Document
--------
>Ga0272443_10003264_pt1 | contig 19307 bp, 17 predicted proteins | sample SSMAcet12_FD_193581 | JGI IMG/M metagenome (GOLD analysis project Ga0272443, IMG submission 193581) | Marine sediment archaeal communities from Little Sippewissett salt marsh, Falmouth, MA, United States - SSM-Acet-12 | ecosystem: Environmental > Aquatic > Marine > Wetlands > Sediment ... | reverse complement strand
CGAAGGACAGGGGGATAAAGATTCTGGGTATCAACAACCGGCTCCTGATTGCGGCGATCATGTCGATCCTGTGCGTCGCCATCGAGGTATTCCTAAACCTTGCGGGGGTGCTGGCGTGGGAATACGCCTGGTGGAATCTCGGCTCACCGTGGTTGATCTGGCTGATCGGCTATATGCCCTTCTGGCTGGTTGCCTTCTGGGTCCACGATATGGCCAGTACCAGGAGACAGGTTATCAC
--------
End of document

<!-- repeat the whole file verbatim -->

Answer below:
>Ga0272443_10003264_pt1 | contig 19307 bp, 17 predicted proteins | sample SSMAcet12_FD_193581 | JGI IMG/M metagenome (GOLD analysis project Ga0272443, IMG submission 193581) | Marine sediment archaeal communities from Little Sippewissett salt marsh, Falmouth, MA, United States - SSM-Acet-12 | ecosystem: Environmental > Aquatic > Marine > Wetlands > Sediment ... | reverse complement strand
CGAAGGACAGGGGGATAAAGATTCTGGGTATCAACAACCGGCTCCTGATTGCGGCGATCATGTCGATCCTGTGCGTCGCCATCGAGGTATTCCTAAACCTTGCGGGGGTGCTGGCGTGGGAATACGCCTGGTGGAATCTCGGCTCACCGTGGTTGATCTGGCTGATCGGCTATATGCCCTTCTGGCTGGTTGCCTTCTGGGTCCACGATATGGCCAGTACCAGGAGACAGGTTATCAC